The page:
University of Georgia Cooperative Extension vegetable entomologist Stormy Sparks is more optimistic about the ongoing whitefly problem that farmers are facing this fall – especially more than what he was feeling two weeks ago. His reason for optimism? Remnants from a hurricane and a drop in temperatures.
Remnants from Hurricane Sally and cooler weather this week should help knock back some of the whitefly populations, which were wreaking havoc on fall vegetable crops.
The rain amounts were extreme in certain places last Thursday when the storm moved across the state. More importantly, the rain was widespread.
“I would anticipate that the weather knocked down the adult populations and this cool weather will greatly delay or reduce the amount that they rebound. That’s what I would think would happen,” Sparks said. “The main thing was (the rain) was everywhere. We got some everywhere. That probably has much more impact than those local heavy rains that we normally get.”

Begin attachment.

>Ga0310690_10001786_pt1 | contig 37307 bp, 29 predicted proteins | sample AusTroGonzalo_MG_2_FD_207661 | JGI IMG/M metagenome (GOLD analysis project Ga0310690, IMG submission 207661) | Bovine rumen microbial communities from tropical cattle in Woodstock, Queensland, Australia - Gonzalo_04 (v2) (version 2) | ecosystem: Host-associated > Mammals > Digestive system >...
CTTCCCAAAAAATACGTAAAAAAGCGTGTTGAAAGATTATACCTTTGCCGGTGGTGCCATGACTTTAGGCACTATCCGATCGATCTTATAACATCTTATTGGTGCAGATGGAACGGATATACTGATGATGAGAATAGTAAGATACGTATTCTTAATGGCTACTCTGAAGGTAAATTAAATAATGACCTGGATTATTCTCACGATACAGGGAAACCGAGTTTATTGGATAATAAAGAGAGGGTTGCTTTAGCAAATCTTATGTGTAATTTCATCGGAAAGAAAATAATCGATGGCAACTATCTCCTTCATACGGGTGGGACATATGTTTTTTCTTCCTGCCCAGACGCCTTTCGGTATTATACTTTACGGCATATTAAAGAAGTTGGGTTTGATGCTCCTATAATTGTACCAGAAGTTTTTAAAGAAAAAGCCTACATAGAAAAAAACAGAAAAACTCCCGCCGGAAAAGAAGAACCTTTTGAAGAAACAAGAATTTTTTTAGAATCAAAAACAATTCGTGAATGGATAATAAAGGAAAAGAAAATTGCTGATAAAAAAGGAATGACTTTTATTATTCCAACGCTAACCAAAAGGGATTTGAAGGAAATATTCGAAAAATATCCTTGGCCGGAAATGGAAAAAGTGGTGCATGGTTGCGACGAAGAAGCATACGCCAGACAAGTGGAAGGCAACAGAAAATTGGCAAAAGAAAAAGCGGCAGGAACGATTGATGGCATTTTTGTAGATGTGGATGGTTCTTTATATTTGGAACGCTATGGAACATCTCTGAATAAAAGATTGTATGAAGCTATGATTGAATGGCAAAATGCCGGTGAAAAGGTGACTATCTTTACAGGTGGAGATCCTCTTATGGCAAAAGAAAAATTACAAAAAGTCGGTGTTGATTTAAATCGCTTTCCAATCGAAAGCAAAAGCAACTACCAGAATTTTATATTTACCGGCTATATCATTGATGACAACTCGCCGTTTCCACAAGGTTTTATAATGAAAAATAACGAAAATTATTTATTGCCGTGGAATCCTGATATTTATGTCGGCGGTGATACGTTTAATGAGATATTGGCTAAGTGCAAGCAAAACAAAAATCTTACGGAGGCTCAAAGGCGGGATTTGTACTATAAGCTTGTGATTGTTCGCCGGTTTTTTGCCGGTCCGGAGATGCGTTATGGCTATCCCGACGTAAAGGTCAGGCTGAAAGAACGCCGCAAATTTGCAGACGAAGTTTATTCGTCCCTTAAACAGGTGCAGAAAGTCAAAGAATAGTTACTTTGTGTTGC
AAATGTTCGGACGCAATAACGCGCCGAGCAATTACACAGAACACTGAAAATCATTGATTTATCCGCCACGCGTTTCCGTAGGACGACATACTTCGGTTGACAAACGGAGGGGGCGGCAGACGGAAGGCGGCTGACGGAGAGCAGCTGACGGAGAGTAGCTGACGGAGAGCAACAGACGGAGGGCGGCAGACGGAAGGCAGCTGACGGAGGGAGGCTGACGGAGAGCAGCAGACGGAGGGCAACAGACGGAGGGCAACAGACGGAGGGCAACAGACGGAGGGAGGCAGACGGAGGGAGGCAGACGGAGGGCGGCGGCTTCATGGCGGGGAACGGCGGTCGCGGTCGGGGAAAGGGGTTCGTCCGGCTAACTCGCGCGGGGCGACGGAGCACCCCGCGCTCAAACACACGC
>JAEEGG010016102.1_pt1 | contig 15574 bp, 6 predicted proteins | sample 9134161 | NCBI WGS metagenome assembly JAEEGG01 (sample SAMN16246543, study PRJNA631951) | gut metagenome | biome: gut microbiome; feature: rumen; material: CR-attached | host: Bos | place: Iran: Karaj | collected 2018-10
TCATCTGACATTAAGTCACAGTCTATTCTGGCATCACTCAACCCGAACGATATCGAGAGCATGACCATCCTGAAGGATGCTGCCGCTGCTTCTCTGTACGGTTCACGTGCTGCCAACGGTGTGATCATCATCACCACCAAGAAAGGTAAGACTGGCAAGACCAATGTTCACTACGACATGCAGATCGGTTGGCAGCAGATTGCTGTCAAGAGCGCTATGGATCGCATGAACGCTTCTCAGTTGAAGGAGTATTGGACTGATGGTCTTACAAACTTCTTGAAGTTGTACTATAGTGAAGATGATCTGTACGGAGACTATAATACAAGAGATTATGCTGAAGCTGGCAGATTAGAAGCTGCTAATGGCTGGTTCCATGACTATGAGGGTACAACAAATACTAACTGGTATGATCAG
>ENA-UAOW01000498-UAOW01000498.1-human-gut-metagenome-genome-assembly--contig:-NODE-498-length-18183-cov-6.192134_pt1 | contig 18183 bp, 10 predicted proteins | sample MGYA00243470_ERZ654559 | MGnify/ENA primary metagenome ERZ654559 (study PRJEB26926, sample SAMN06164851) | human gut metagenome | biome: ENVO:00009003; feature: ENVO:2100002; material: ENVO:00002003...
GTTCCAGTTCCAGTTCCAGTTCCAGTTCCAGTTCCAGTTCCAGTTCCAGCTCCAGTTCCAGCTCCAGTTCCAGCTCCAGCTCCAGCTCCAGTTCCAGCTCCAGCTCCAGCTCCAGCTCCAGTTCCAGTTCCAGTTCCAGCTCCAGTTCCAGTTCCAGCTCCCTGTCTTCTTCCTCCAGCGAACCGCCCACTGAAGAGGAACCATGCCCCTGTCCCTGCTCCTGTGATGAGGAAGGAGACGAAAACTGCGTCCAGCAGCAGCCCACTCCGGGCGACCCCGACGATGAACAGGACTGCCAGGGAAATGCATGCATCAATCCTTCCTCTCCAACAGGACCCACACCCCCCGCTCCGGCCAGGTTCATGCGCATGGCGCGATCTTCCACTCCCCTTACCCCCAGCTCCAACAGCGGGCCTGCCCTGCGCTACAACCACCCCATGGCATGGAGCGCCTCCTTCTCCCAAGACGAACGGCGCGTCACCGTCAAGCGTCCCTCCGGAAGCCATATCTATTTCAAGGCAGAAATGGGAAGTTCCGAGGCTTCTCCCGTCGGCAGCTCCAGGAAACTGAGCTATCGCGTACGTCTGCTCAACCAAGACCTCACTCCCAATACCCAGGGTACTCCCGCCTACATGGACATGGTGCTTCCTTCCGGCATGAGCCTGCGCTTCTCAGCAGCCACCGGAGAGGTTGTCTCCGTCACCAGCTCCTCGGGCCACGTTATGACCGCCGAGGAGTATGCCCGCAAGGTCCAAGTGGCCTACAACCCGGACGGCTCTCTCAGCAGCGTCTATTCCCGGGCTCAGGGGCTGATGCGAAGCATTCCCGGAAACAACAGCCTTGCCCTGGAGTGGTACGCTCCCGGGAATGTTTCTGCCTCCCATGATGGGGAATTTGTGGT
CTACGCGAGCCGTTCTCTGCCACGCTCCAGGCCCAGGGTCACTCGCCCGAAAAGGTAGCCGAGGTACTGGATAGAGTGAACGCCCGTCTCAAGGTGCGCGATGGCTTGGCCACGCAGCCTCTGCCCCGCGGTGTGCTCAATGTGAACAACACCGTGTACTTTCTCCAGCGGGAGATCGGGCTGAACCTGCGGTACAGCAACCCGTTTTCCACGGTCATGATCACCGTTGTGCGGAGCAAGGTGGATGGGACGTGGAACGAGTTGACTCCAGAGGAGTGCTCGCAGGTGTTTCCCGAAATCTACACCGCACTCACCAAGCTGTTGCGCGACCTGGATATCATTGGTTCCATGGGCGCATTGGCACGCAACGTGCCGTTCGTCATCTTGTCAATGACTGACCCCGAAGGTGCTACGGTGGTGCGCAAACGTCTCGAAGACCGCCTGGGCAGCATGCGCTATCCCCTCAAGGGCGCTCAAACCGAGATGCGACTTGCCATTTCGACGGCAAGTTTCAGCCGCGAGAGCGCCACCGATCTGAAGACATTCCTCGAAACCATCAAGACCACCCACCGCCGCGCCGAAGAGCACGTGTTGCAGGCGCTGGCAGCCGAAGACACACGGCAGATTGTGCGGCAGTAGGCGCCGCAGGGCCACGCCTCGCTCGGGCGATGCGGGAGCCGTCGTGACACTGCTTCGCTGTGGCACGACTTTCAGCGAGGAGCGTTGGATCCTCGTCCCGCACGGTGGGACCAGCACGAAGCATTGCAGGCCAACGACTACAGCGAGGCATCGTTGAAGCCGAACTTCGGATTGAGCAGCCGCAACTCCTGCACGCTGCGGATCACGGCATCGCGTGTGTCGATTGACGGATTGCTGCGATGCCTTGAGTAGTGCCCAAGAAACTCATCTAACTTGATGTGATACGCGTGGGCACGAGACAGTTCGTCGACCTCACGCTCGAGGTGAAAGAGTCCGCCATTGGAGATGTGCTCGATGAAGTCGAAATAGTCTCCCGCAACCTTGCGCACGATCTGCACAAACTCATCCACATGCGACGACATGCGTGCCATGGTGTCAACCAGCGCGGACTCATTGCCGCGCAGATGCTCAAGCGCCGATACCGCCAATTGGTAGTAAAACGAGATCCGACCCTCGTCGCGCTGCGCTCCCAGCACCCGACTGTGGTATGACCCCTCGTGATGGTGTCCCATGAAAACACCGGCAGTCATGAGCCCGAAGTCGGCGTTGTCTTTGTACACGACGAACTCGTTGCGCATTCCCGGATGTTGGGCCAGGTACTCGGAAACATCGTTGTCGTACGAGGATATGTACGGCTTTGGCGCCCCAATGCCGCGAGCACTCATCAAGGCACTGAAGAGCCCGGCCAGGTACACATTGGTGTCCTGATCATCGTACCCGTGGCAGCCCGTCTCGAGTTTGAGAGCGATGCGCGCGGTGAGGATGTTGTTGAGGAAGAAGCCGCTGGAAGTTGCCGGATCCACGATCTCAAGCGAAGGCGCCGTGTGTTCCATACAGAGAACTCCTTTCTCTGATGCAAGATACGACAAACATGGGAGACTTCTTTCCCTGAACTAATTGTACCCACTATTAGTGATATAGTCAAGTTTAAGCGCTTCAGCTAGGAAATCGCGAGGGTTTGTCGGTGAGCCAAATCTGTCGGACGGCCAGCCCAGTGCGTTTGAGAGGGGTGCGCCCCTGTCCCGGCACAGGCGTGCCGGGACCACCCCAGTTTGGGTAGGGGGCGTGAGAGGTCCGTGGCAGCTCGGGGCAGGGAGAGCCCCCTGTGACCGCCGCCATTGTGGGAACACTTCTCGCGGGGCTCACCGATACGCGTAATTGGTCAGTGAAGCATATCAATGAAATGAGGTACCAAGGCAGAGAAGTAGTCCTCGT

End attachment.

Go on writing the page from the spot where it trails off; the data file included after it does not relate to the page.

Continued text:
According to the UGA Automated Weather Network, Cordele, Georgia received 5.3 inches on Thursday, Sept. 17, while Moultrie, Georgia received 2.36 inches.
Temperatures also dropped from 81 degrees Fahrenheit on Sept. 16 to 67 degrees F on Monday, Sept. 21 in Moultrie.
Whiteflies have been a problem all year, dating back to early spring. An abnormally mild winter did not kill off many of the wild hosts that whiteflies overwinter on. The result was they became mobile earlier this past spring.
Whiteflies cause feeding injury issues in vegetables and transmit two viruses: cucurbit leaf crumple virus and cucurbit yellow stunting disorder virus. Vegetables like squash, zucchini, cucumber, cantaloupe and snap beans are highly susceptible to these viruses. Commercial cultivars that have resistance or tolerance to these pathogens are not available.